Tampa Bay Rays v Oakland Athletics

And That Happened: Thursday’s scores and highlights

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Rays 10, Athletics 8: Oakland scored five in the first so it looked like another shellacking was on the way for Tampa Bay. But no! The Rays put up a seven-spot in the seventh thanks in part to Desmond Jennings who had a whale of a ballgame. Every Tampa Bay starter either got a hit or scored a run in the seventh inning.

Padres 4, Diamondbacks 3:  Heath Bell and Mike Adams pitched, so they’re still in San Diego. I hate to reduce this game to that little trade deadline factoid, but sadly, that’s what this week does to my brain.  We’ll be able to talk more about plain old baseball next week.

Brewers 4, Cubs 2: Three hits including a homer for Ryan Braun. Milwaukee sweeps the Cubbies. Chicago scored four runs in the three game series.

Royals 4, Red Sox 3: I’ve been mocking Red Sox trade rumors that involve hitters coming to Boston because it’s not like the Sox need offensive help. But given that Luke Hochevar of all people held them to two runs in seven innings, maybe they do. Three straight games with a homer for Billy Butler.

Mets 10, Reds 9: Boy howdy are the Reds sucking eggs right now. Homer Bailey got lit up like a Christmas tree. Lucas Duda and Jason Bay each drove in three for the Mets. David Wright is white hot since coming off the DL: he went 3-for-5 here, was 9-for-19 in this series and he’s 15-for-33 overall since his return.

Angels 12, Tigers 7: Mark Trumbo homered and drove in five, falling a single short of the cycle. Which, hey, fine. Brad Penny and Victor Martinez argued on the mound during the game. After the game Penny said it was fine and it was a minor disagreement. After the game Martinez would not answer questions and said he wouldn’t talk about it. Martinez has a reputation for being an extremely nice and thoughtful guy. Brad Penny is kind of a douche. You tell me if things are still fine.

Marlins 5, Nationals 2: Mike Stanton: Nationals Killer. Stanton homers for the fourth in his last six games. He now has eight home runs and 14 RBIs in 12 career games at Nationals Park.  Query: is it the aesthetics of the place or the crapitude of Nats pitching that is more to his liking?

Giants 4, Phillies 1: I love this mostly because it will make a certain segment of Phillies fandom go crazy for a couple of days thinking they have to trade Domonic Brown for whatever marginal offensive upgrade they can manage. Which wouldn’t bother me a bit. I mean, if they aren’t happy with being the best team in baseball already who am I to stop them from mortgaging the future?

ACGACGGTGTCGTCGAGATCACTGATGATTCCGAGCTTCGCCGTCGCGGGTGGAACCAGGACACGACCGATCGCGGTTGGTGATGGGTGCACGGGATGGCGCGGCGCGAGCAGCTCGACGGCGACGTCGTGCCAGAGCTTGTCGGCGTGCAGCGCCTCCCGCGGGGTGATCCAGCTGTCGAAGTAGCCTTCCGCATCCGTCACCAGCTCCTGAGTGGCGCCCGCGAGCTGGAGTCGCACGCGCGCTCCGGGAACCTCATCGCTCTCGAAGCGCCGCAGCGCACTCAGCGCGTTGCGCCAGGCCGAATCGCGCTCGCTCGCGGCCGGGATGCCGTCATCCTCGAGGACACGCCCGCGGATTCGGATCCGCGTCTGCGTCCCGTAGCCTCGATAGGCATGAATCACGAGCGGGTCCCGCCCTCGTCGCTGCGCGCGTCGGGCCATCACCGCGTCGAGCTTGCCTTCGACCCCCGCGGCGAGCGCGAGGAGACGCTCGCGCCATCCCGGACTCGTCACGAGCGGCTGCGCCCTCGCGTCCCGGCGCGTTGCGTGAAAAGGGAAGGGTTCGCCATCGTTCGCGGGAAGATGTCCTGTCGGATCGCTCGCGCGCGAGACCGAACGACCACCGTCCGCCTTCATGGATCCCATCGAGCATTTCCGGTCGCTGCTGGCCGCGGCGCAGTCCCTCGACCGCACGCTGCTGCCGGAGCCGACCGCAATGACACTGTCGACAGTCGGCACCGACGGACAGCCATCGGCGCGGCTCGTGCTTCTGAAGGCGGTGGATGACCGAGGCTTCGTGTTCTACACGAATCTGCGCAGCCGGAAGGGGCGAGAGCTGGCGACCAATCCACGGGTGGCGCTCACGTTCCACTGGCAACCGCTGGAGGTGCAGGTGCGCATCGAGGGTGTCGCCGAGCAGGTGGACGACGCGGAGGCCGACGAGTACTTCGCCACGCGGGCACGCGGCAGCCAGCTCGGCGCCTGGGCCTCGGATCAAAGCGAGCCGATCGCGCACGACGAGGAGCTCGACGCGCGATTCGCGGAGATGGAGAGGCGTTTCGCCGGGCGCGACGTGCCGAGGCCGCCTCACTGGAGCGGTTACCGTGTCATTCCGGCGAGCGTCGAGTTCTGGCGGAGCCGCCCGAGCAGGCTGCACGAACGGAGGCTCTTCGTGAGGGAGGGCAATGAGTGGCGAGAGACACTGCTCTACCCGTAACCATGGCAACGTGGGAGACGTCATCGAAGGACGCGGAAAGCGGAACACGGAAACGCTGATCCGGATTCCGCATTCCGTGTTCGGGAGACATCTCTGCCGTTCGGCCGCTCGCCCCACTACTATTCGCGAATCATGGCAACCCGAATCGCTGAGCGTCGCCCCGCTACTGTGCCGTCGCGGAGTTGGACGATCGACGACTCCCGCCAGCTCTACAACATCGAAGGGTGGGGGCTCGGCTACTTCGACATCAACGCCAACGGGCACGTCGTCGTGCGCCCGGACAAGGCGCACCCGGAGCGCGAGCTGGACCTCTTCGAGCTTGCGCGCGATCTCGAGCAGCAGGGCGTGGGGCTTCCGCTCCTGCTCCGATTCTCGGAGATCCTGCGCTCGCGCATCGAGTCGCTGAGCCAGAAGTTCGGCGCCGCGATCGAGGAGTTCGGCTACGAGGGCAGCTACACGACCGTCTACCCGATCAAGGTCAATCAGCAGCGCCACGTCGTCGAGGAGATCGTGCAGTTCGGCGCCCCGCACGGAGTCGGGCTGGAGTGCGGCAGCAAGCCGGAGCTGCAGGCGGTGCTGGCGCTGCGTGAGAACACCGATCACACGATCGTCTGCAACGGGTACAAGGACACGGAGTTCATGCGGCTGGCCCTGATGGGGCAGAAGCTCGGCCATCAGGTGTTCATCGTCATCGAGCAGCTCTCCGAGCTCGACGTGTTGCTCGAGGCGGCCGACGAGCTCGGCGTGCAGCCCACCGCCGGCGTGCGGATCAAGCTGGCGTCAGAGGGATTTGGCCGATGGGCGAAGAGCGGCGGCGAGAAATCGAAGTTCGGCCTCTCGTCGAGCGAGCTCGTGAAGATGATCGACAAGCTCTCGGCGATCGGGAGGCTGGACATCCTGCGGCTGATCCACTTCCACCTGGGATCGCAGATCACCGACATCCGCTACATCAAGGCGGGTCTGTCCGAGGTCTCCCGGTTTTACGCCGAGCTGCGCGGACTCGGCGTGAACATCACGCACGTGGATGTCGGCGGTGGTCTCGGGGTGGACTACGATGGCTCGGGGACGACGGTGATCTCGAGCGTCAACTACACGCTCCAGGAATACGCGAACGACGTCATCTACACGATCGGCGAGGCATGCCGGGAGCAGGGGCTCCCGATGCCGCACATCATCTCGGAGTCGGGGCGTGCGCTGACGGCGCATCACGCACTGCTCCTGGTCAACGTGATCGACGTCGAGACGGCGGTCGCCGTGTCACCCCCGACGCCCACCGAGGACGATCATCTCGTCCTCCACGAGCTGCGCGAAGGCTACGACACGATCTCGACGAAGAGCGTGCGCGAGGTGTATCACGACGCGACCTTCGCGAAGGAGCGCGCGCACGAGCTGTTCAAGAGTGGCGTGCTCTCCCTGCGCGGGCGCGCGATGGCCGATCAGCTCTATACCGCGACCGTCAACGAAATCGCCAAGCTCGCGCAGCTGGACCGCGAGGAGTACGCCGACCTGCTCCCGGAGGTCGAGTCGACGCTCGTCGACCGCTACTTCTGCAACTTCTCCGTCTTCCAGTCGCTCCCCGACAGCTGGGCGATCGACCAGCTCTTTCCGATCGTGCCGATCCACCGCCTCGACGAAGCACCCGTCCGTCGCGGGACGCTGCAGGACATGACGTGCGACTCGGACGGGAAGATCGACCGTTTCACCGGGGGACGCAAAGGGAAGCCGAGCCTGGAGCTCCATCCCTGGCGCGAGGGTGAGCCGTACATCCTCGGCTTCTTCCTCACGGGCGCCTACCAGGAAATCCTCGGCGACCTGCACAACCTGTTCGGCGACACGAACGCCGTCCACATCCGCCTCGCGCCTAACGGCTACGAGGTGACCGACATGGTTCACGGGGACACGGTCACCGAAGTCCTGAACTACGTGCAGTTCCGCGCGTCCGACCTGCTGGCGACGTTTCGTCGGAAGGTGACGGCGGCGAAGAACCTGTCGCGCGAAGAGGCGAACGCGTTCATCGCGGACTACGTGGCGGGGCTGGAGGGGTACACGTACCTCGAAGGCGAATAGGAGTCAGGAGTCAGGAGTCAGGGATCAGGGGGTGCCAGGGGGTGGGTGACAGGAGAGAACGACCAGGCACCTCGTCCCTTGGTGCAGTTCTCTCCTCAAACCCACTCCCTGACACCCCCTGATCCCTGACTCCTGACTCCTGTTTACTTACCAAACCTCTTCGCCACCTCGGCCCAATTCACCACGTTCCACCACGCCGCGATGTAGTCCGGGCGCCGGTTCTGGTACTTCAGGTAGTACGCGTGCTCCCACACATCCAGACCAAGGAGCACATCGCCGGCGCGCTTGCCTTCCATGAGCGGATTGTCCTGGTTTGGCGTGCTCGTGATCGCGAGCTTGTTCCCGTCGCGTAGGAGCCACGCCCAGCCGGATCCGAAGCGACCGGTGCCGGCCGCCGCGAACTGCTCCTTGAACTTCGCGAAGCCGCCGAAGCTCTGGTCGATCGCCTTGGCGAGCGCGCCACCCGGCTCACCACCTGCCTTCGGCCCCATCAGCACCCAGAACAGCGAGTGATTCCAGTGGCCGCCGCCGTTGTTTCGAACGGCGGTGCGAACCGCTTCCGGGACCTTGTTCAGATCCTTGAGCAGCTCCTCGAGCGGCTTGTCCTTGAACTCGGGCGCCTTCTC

Pirates 5, Braves 2: Andrew McCutchen and a two-run homer in the ninth to put the game out of reach. He had three hits overall, including a go-ahead double in the fifth. The Pirates split.

Rangers 4, Twins 1: Michael Young and Chris Davis each drove in a run on singles. Neftali Feliz with a flawless save, which should make everyone feel better.

Blue Jays 8, Orioles 5: Colby Rasmus made his Jays debut and went 0-for-5 with two strikeouts. His father then gave 15 interviews about how Toronto doesn’t know how to best utilize his son. J.J. Hardy had two homers in a losing effort.

Astros 5, Cardinals 3: The curse of Colby Rasmus stretches into a second day.

Video: Minor League Manager goes on epic rant

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Frisco RoughRiders manager Joe Mikulik got his money’s worth last night. He was ejected after arguing an automatic double play on an enforcement of the slide rule, and he didn’t go gently into that goodnight.

Rather, he threw things, kicked things, threw things and then subsequently kicked those same things, gave overly-demonstrative slides and safe signs and basically went all Earl Weaver/Lou Piniella on everyone.

Double-A baseball is the best minor league because you tend to see more prospects there than you do at Triple-A. But it’s also the best because, when you’re a manager who is not quite a heartbeat away from getting your shot at the big leagues, you’re a little less uptight about things. Or at least Mikulik was. Or maybe he was more uptight. I don’t know. He just went with it, and going with it has its charms.